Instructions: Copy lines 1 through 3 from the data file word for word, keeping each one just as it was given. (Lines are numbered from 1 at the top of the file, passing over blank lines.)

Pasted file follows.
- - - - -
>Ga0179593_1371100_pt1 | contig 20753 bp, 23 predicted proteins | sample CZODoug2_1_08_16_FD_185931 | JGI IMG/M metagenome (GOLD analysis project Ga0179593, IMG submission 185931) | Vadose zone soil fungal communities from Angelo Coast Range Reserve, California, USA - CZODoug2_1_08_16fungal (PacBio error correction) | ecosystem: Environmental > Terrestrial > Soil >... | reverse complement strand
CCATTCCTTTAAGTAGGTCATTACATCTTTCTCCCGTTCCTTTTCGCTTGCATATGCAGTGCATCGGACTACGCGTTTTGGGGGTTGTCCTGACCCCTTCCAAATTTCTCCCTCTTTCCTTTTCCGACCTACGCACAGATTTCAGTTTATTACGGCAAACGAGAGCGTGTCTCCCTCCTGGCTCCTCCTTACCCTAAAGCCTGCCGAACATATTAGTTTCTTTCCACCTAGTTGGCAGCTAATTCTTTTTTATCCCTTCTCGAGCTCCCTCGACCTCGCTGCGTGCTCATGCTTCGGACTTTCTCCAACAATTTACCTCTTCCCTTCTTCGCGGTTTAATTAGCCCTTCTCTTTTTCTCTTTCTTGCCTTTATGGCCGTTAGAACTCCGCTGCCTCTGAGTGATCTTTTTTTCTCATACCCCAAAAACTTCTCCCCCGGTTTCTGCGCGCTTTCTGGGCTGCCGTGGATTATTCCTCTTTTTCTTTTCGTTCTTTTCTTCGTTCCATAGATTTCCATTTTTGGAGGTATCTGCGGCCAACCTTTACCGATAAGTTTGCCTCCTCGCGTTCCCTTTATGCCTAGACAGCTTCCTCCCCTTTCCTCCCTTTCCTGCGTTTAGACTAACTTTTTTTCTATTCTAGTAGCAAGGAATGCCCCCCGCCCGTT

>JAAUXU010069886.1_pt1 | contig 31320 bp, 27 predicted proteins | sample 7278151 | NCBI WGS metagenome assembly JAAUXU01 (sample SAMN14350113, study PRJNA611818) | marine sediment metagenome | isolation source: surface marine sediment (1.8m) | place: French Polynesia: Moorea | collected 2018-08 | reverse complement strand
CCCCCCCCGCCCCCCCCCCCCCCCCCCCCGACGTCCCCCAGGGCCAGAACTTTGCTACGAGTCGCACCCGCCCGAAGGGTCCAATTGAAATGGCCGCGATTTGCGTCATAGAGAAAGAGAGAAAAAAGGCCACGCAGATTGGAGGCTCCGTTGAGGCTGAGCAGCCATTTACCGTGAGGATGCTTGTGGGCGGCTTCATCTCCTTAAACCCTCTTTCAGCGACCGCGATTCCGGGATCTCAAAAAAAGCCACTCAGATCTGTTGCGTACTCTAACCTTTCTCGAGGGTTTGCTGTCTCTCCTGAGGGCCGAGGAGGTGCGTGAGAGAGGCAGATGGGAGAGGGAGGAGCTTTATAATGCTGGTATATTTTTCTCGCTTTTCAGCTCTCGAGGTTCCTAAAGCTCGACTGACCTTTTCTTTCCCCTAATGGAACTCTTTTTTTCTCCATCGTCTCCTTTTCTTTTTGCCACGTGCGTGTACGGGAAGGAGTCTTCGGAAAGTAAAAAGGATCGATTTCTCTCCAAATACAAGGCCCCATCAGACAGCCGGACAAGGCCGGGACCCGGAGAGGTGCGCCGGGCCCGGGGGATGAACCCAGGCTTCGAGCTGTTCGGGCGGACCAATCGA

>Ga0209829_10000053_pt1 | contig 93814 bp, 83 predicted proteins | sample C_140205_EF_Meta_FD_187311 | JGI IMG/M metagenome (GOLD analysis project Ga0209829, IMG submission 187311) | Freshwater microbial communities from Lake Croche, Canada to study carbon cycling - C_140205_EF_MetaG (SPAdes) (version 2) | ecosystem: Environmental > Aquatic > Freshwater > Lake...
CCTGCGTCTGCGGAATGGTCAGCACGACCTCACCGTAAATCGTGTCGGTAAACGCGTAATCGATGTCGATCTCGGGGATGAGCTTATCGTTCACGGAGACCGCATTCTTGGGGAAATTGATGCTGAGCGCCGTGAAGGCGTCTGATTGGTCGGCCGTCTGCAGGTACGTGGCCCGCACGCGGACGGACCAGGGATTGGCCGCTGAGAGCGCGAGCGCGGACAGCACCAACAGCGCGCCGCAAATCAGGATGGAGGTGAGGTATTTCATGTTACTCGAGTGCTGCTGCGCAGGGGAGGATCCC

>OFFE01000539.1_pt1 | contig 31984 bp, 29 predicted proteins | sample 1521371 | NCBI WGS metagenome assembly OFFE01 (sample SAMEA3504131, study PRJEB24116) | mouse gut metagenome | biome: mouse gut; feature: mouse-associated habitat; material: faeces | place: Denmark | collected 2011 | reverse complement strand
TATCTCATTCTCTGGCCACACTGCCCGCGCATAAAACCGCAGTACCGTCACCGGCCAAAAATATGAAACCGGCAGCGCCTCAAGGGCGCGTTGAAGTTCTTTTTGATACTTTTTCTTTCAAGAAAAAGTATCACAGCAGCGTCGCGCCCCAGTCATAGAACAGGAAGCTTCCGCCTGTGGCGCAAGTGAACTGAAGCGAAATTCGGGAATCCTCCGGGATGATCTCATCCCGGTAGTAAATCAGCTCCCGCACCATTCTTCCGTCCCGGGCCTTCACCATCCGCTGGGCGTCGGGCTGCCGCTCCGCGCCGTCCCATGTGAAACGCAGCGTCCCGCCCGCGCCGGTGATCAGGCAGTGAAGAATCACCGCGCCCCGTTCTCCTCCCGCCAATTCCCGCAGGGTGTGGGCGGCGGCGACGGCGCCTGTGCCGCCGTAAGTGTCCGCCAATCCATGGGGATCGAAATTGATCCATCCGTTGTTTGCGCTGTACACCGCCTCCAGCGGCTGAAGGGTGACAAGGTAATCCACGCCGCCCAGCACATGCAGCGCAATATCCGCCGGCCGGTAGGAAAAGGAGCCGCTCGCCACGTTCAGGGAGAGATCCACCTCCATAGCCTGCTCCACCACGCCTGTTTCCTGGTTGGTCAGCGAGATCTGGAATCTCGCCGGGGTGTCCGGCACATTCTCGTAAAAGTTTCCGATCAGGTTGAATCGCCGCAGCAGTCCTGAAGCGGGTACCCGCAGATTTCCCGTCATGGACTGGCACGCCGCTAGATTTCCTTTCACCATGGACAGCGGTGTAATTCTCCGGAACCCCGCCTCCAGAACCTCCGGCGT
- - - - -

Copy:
>Ga0179593_1371100_pt1 | contig 20753 bp, 23 predicted proteins | sample CZODoug2_1_08_16_FD_185931 | JGI IMG/M metagenome (GOLD analysis project Ga0179593, IMG submission 185931) | Vadose zone soil fungal communities from Angelo Coast Range Reserve, California, USA - CZODoug2_1_08_16fungal (PacBio error correction) | ecosystem: Environmental > Terrestrial > Soil >... | reverse complement strand
CCATTCCTTTAAGTAGGTCATTACATCTTTCTCCCGTTCCTTTTCGCTTGCATATGCAGTGCATCGGACTACGCGTTTTGGGGGTTGTCCTGACCCCTTCCAAATTTCTCCCTCTTTCCTTTTCCGACCTACGCACAGATTTCAGTTTATTACGGCAAACGAGAGCGTGTCTCCCTCCTGGCTCCTCCTTACCCTAAAGCCTGCCGAACATATTAGTTTCTTTCCACCTAGTTGGCAGCTAATTCTTTTTTATCCCTTCTCGAGCTCCCTCGACCTCGCTGCGTGCTCATGCTTCGGACTTTCTCCAACAATTTACCTCTTCCCTTCTTCGCGGTTTAATTAGCCCTTCTCTTTTTCTCTTTCTTGCCTTTATGGCCGTTAGAACTCCGCTGCCTCTGAGTGATCTTTTTTTCTCATACCCCAAAAACTTCTCCCCCGGTTTCTGCGCGCTTTCTGGGCTGCCGTGGATTATTCCTCTTTTTCTTTTCGTTCTTTTCTTCGTTCCATAGATTTCCATTTTTGGAGGTATCTGCGGCCAACCTTTACCGATAAGTTTGCCTCCTCGCGTTCCCTTTATGCCTAGACAGCTTCCTCCCCTTTCCTCCCTTTCCTGCGTTTAGACTAACTTTTTTTCTATTCTAGTAGCAAGGAATGCCCCCCGCCCGTT

>JAAUXU010069886.1_pt1 | contig 31320 bp, 27 predicted proteins | sample 7278151 | NCBI WGS metagenome assembly JAAUXU01 (sample SAMN14350113, study PRJNA611818) | marine sediment metagenome | isolation source: surface marine sediment (1.8m) | place: French Polynesia: Moorea | collected 2018-08 | reverse complement strand